Phylogeny and Classification

Fossil Amphiesmenoptera (the stem group from which the Lepidoptera and its sister group Trichoptera evolved) are known from the Permian period. A variety of wing fragments from the Middle and Upper Jurassic, initially claimed to be those of early Lepidoptera, remain controversial, and the earliest undisputed members of the order (Archaeolepis mane and Eolepidopterix jurassica) are from the Lower and Upper Jurassic, respectively (Whalley, 1986). These early forms presumably fed on pollen and spores as adults and perhaps mosses in the caterpillar stage, much as do the living Micropterigidae. Though the ingestion of fluids, including plant exudates and nectar, cannot be ruled out, there is no indication that these early forms had a proboscis. Indeed, the earliest haustellate (proboscis-bearing) fossils do not appear until the Late Cretaceous. Central to early discussions on the evolution of the order were the Micropterigidae, which possess a combination of lepidopteran, trichopteran, mecopteran, and specialized features. According to the relative significance with which earlier authors viewed these characters, the family was placed in the Lepidoptera, Trichoptera, or in its own order Zeugloptera. More recent analyses (most notably that of Kristensen, 1984) have confirmed that the Micropterigidae are archaic Lepidoptera, though sufficiently distinct from other members of the order as to warrant separate subordinal status. The Lepidoptera appear to have remained a small group until the Cretaceous, when they underwent a remarkable radiation in conjunction with the evolution of flowering plants. Many fossils, frequently assignable to extant families and including scales, eggs, and larval fragments, are known from this period.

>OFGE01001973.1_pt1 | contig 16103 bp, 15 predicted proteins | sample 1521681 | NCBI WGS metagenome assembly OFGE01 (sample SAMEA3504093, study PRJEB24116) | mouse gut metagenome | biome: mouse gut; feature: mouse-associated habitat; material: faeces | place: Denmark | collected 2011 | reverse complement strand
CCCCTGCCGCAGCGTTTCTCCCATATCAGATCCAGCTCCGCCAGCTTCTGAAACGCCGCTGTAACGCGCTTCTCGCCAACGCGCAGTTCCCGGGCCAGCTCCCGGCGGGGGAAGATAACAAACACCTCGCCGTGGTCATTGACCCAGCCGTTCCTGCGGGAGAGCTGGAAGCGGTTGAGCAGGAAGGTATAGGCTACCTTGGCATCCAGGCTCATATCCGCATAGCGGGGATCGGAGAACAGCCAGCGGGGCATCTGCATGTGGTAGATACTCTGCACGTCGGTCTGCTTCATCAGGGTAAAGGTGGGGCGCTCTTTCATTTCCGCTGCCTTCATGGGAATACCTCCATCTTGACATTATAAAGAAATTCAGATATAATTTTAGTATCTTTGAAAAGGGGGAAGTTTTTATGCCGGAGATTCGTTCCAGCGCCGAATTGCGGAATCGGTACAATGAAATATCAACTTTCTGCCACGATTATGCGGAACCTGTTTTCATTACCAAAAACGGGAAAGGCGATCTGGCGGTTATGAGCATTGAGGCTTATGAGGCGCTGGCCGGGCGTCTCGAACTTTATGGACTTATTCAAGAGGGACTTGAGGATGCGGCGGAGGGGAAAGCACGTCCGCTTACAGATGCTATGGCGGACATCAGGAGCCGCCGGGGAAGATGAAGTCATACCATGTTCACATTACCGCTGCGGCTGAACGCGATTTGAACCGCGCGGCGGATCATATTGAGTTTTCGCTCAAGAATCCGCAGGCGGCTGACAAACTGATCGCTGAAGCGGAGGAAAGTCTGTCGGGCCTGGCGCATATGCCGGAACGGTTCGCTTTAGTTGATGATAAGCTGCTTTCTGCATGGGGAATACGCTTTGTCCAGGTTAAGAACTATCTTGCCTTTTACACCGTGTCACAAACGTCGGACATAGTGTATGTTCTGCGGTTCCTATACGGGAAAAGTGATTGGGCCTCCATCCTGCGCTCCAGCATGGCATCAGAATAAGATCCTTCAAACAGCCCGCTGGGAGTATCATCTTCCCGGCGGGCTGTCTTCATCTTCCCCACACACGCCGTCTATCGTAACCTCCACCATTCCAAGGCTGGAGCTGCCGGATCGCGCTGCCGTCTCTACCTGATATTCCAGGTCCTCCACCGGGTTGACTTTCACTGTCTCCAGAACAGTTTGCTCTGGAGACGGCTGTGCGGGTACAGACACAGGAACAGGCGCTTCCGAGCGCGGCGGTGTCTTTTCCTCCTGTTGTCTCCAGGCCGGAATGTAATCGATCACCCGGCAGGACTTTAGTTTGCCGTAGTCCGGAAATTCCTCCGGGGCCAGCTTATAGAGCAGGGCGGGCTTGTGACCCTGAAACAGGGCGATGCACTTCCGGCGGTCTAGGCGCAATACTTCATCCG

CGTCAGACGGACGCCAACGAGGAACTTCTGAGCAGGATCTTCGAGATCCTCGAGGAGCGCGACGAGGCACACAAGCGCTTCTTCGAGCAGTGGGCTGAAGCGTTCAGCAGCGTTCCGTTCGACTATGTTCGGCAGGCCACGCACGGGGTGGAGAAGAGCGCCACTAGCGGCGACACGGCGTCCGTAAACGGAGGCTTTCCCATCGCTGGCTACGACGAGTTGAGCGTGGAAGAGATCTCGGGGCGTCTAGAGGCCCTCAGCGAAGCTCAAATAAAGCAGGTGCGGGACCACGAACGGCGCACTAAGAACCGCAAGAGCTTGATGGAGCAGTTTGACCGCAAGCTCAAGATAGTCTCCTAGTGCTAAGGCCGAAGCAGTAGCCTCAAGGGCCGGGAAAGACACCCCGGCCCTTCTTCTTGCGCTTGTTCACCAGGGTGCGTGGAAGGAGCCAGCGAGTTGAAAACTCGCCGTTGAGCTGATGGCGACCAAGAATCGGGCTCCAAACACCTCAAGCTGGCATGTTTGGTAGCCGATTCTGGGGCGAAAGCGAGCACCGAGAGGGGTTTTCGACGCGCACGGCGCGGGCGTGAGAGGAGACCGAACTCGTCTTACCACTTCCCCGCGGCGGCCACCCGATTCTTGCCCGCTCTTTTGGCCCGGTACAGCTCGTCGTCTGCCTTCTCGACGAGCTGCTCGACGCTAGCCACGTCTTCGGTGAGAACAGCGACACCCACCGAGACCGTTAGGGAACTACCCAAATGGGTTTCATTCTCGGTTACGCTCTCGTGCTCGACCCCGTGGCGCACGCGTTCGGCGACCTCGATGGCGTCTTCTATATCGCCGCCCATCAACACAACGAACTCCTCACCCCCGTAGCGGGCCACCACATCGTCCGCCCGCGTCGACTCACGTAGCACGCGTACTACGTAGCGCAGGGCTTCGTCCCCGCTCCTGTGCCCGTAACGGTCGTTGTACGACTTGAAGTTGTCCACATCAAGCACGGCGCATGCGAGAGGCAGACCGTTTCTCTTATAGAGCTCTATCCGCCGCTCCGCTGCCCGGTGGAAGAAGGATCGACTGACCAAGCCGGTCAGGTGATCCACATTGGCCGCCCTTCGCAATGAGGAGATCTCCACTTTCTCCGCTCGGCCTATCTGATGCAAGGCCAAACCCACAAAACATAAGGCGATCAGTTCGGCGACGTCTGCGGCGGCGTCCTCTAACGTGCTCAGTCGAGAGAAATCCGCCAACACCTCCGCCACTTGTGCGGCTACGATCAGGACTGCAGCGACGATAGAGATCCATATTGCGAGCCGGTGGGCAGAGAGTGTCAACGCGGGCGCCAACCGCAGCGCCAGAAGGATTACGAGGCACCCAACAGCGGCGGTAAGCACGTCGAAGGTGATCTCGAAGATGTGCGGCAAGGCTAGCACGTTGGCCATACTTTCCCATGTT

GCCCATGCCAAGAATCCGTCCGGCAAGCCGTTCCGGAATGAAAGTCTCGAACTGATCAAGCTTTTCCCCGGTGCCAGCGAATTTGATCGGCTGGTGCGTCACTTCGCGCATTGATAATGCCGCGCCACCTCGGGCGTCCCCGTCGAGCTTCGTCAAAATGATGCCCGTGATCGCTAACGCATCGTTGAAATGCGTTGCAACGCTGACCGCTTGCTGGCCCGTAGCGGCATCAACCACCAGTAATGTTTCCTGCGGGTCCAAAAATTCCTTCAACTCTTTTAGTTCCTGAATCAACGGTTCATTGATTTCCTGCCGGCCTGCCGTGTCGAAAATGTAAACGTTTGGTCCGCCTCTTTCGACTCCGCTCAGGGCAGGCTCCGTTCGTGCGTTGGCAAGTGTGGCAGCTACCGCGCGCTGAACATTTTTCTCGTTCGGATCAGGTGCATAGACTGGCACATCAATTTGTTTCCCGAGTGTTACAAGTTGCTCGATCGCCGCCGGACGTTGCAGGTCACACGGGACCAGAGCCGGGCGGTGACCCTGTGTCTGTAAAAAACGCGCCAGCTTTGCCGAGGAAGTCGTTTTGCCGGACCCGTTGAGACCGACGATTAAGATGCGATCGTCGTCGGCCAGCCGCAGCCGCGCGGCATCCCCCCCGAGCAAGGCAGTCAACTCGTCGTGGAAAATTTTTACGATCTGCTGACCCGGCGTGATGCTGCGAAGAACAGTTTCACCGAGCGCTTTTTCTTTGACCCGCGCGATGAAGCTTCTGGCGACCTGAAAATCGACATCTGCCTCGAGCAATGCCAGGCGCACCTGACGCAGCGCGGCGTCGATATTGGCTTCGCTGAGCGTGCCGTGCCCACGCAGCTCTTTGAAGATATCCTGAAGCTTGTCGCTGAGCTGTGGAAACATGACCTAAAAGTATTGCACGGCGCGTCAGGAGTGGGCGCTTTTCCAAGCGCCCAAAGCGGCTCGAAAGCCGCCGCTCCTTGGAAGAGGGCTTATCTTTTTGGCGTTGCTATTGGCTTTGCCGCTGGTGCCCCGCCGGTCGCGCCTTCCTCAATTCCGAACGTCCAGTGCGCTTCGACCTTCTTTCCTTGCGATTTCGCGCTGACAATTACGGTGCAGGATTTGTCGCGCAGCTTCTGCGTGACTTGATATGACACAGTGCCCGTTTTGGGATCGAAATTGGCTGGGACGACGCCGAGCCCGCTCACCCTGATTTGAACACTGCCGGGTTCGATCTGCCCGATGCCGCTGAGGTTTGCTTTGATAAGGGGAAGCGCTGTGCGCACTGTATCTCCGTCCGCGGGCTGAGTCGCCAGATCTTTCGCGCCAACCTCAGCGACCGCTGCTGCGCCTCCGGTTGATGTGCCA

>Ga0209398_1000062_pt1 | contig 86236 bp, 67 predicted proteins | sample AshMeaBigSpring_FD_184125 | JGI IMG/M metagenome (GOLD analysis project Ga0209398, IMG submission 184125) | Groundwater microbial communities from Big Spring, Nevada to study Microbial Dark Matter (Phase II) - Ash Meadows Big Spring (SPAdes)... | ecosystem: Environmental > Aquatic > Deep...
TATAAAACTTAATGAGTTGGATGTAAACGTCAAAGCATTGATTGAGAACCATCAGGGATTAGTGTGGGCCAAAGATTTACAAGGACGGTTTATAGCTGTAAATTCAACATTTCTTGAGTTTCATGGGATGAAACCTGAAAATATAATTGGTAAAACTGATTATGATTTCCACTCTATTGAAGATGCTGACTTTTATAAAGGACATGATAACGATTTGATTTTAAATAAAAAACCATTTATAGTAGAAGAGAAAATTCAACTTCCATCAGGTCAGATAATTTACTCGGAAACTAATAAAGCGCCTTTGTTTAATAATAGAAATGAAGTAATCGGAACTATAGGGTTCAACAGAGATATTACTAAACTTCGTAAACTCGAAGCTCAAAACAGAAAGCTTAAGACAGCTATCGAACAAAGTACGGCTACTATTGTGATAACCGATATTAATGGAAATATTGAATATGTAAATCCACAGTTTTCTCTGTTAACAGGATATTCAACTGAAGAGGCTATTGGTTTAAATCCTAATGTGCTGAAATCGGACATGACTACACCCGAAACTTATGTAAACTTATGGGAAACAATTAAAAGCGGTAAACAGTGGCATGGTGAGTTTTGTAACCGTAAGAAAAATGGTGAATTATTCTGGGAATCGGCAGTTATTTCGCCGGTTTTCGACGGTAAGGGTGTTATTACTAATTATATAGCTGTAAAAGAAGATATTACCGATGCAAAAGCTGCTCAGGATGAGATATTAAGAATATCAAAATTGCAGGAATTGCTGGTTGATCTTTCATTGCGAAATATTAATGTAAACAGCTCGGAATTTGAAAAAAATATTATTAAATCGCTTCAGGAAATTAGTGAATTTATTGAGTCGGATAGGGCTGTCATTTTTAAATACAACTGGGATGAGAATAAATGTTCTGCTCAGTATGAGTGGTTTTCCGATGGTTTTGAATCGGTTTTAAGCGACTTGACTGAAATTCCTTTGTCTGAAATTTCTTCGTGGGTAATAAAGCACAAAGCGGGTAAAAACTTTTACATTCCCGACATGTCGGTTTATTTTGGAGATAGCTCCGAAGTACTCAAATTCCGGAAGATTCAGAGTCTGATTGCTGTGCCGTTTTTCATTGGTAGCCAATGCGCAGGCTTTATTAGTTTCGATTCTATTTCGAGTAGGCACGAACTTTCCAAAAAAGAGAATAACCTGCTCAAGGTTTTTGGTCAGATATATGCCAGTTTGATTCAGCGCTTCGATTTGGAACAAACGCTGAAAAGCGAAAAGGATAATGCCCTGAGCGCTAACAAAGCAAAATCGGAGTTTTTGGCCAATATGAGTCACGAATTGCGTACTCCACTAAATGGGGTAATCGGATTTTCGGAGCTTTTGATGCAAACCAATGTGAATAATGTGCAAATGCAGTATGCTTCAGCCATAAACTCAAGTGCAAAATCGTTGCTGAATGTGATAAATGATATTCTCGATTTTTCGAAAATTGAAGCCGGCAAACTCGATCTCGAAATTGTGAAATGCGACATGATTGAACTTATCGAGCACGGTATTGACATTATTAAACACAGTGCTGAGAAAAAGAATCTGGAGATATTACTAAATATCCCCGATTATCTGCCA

Historically, a variety of systems have been suggested for classifying Lepidoptera, for example, division of the group on the basis of butterflies (Rhopalocera) and moths (Heterocera), size (Macrolepidoptera and Microlepidoptera), and wing-coupling mechanism (Jugatae and Frenatae), all of which were unnatural. The system adopted here is that of Nielsen and Common (1991), which is slightly modified from the versions presented by Kristensen (1984) and Nielsen (1989). Four suborders are recognized: Zeugloptera, Aglossata, Heterobathmiina, and Glossata, the latter (proboscis-bearing forms) including more than 99% of all Lepidoptera and being divided into several infraorders. A proposed phylogeny of the order is shown in Figure 9.25.

Beekeeping for Beginners

Beekeeping for Beginners

The information in this book is useful to anyone wanting to start beekeeping as a hobby or a business. It was written for beginners. Those who have never looked into beekeeping, may not understand the meaning of the terminology used by people in the industry. We have tried to overcome the problem by giving explanations. We want you to be able to use this book as a guide in to beekeeping.

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